Showing posts from 2014

Pumpkin- Orange Whole Grain Tea Bread

This pumpkin quick bread that has evolved over the last 20 years or so. I started working on it when I purchased a copy of " Chef's EscORT ," a fund raising cookbook printed by Women's American ORT Southeast District in 1990. I've recently seen copies being sold on ebay. The original recipe was for a pumpkin pecan bread that contained pecans (it's from ORT's Southern District, after all) and no whole grains. The current recipe has little in common with the original other than canned pumpkin which is used in both recipes.  I bake this tea bread in a narrow and high 9x4x4 baking pan - it hastens the baking time a bit, but also allows for narrower slices, increasing the number of servings per loaf. The pan can be purchased on-line at King Arthur (see my page wit h mail order web sources ) .  If you bake the quick bread in a traditionally shaped loaf pan, increase the baking time 8-10 minutes. 9x4x4 pan, greased and dusted with flour The great th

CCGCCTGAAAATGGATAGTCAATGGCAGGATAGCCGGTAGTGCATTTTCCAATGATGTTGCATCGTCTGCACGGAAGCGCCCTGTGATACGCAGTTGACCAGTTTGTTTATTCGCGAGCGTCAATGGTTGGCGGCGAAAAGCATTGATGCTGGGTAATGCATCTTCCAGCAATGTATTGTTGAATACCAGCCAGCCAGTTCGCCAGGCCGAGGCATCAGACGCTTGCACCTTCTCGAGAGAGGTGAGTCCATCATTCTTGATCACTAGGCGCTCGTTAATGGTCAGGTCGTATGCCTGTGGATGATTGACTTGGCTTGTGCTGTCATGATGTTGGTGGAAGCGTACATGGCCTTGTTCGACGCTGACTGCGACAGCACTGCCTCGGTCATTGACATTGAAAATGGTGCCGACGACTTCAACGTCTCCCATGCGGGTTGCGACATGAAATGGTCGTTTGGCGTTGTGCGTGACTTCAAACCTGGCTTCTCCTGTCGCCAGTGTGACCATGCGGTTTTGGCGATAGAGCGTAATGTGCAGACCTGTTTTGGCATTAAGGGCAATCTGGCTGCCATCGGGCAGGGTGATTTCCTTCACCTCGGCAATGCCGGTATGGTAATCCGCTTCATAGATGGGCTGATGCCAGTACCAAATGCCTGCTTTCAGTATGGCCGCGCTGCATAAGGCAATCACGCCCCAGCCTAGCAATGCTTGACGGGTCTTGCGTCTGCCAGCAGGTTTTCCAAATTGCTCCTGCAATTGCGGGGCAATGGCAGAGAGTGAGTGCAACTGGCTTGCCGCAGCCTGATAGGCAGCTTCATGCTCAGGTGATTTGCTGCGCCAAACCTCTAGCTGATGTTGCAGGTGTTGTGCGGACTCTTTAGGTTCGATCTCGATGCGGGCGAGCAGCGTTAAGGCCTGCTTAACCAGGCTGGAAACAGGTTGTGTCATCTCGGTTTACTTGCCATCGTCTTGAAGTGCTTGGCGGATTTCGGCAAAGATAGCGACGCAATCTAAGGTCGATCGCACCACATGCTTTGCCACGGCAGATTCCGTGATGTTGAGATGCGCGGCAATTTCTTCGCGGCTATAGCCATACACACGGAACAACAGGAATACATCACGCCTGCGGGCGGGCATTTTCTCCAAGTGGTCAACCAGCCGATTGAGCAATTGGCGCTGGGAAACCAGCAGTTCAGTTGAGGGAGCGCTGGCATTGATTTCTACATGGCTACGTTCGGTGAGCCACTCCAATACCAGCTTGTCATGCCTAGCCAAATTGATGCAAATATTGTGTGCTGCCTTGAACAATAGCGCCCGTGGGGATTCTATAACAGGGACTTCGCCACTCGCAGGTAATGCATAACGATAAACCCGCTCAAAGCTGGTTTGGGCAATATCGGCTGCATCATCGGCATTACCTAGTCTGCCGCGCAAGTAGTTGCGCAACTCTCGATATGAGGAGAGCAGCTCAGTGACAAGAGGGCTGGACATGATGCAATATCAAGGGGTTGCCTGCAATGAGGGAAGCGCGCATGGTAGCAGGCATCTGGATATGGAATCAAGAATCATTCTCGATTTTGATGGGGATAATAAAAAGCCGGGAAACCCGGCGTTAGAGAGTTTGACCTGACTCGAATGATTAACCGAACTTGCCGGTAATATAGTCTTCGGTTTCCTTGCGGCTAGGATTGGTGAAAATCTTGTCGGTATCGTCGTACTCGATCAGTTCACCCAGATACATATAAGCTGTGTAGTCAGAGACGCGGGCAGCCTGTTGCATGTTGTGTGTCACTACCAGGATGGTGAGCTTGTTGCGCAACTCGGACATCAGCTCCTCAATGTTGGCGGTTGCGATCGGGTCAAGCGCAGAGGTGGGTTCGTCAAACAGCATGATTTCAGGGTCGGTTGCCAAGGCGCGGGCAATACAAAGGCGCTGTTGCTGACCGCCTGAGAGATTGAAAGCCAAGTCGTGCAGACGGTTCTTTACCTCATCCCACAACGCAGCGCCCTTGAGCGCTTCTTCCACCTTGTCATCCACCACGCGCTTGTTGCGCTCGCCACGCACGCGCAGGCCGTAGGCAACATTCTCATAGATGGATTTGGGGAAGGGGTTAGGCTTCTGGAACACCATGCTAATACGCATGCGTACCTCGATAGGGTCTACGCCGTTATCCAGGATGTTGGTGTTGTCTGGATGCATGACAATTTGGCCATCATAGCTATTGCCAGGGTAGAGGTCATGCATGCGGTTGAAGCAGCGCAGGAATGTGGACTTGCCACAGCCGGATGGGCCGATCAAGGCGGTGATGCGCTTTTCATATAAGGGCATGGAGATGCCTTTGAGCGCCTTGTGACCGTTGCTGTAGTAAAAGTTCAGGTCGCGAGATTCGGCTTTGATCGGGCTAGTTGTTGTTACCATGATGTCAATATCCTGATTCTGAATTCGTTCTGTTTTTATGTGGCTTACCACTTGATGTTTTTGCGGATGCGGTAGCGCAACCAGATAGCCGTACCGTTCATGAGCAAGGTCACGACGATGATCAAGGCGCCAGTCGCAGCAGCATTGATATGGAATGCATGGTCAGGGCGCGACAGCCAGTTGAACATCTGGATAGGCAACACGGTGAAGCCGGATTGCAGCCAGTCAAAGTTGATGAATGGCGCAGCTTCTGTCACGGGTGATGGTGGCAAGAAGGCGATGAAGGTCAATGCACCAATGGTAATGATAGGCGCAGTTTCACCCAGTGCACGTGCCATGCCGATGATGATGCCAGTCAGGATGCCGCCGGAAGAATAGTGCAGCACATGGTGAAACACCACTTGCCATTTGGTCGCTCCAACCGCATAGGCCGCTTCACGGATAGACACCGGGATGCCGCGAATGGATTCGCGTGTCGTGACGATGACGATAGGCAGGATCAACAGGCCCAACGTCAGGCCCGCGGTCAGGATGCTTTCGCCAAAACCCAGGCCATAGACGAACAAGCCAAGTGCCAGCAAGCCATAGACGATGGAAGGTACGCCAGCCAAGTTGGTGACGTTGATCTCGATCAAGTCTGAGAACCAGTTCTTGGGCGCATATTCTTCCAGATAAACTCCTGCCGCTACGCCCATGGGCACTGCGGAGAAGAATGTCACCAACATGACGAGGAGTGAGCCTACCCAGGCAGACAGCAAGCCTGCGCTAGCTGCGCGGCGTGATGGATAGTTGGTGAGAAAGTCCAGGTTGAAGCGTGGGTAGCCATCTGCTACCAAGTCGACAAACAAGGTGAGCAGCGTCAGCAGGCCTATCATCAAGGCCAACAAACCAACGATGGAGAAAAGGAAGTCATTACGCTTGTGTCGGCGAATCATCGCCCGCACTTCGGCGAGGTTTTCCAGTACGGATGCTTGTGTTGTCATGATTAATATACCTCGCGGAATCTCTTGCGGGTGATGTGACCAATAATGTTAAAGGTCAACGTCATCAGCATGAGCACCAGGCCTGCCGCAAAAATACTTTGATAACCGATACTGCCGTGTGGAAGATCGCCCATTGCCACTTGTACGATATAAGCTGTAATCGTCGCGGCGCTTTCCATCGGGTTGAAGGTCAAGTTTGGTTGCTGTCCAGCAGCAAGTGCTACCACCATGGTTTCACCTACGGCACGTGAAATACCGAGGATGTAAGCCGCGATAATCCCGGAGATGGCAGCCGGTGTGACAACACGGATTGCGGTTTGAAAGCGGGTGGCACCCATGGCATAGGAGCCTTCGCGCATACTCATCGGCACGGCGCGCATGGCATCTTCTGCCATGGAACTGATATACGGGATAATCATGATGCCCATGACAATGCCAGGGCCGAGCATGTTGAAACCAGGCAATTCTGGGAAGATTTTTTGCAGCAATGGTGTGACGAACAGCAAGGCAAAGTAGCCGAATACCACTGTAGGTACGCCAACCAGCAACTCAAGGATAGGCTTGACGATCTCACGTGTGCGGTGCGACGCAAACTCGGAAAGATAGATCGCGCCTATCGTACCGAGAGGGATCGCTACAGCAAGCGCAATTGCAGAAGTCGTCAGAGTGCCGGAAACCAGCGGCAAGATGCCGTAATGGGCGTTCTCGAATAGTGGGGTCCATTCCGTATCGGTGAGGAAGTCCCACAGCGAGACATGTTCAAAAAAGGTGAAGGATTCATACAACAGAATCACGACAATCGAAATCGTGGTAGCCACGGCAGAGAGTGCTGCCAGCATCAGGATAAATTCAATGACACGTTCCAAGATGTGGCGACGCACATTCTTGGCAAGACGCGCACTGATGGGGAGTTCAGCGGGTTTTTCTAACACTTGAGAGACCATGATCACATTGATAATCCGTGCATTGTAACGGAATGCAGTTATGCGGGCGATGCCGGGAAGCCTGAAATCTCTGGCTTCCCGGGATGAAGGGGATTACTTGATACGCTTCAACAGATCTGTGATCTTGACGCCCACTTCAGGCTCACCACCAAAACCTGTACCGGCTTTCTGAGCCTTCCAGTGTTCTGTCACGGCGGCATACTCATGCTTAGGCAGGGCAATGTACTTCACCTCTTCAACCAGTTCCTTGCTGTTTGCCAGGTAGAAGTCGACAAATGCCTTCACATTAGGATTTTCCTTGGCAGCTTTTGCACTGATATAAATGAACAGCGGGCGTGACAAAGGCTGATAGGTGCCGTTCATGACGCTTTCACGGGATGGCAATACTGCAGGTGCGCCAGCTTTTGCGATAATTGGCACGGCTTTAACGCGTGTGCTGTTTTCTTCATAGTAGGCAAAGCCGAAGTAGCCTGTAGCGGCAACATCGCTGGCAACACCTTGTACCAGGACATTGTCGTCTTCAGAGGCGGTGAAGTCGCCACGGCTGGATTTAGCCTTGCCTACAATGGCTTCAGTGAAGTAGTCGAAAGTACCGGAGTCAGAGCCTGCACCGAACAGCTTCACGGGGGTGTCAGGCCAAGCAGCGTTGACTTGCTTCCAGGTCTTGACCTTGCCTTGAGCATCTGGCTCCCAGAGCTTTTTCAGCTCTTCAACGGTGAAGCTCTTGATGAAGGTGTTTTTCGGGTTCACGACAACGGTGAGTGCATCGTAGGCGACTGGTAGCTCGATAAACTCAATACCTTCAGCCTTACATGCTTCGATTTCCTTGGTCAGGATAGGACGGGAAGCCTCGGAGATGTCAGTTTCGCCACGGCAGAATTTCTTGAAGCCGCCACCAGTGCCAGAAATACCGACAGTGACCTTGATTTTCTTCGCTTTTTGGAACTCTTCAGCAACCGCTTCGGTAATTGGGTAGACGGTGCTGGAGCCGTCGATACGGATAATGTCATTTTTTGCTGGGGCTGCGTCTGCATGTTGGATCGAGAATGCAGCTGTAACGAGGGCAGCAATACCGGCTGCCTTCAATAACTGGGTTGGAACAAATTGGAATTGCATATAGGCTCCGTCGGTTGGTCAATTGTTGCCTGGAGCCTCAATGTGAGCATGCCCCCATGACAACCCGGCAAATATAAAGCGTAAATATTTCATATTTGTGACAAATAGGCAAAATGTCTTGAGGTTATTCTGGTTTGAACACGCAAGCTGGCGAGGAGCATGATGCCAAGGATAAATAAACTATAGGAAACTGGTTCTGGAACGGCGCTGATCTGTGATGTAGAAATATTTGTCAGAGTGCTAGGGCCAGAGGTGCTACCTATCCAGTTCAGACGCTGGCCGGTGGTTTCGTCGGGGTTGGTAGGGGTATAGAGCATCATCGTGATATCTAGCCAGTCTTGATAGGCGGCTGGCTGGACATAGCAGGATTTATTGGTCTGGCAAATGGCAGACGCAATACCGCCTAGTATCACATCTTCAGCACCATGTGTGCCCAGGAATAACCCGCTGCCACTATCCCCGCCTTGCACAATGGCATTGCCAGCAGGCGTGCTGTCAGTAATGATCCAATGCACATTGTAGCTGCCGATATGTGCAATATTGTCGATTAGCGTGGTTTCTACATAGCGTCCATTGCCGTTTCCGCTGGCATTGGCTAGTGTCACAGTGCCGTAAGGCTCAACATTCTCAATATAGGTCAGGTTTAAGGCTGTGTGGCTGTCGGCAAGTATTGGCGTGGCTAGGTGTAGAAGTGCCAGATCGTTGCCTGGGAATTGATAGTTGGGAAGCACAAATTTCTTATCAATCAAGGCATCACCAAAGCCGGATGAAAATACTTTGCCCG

Challah with Za'atar and Apricots

Challah pairs with almost any food and the umami flavor of za'atar blends beautifully with both challah and the sweet-tartness of apricots, so think of this recipe as a special goes-with-all bread. Certainly this is a beautiful Shabbat bread, but it also makes a wonderful grilled cheddar cheese sandwich. The beautiful presentation of this bread may make you think that its even more complicated than a multi-strand braided challah. Actually it's easier than a braid, based on the way a babka is assembled. Choreography: Challah, like most yeast breads can be made in one four-five hour session or adjusted to be made in two separate baking sessions. The key to baking delicious bread is not to rush the dough - if you have no time to wait, place the dough in the fridge to "retard" the proofing and just hold off finishing the bread. Time gives the dough time to proof, improving the flavor and texture. Challah is more or less an egg and oil enriched white bread, among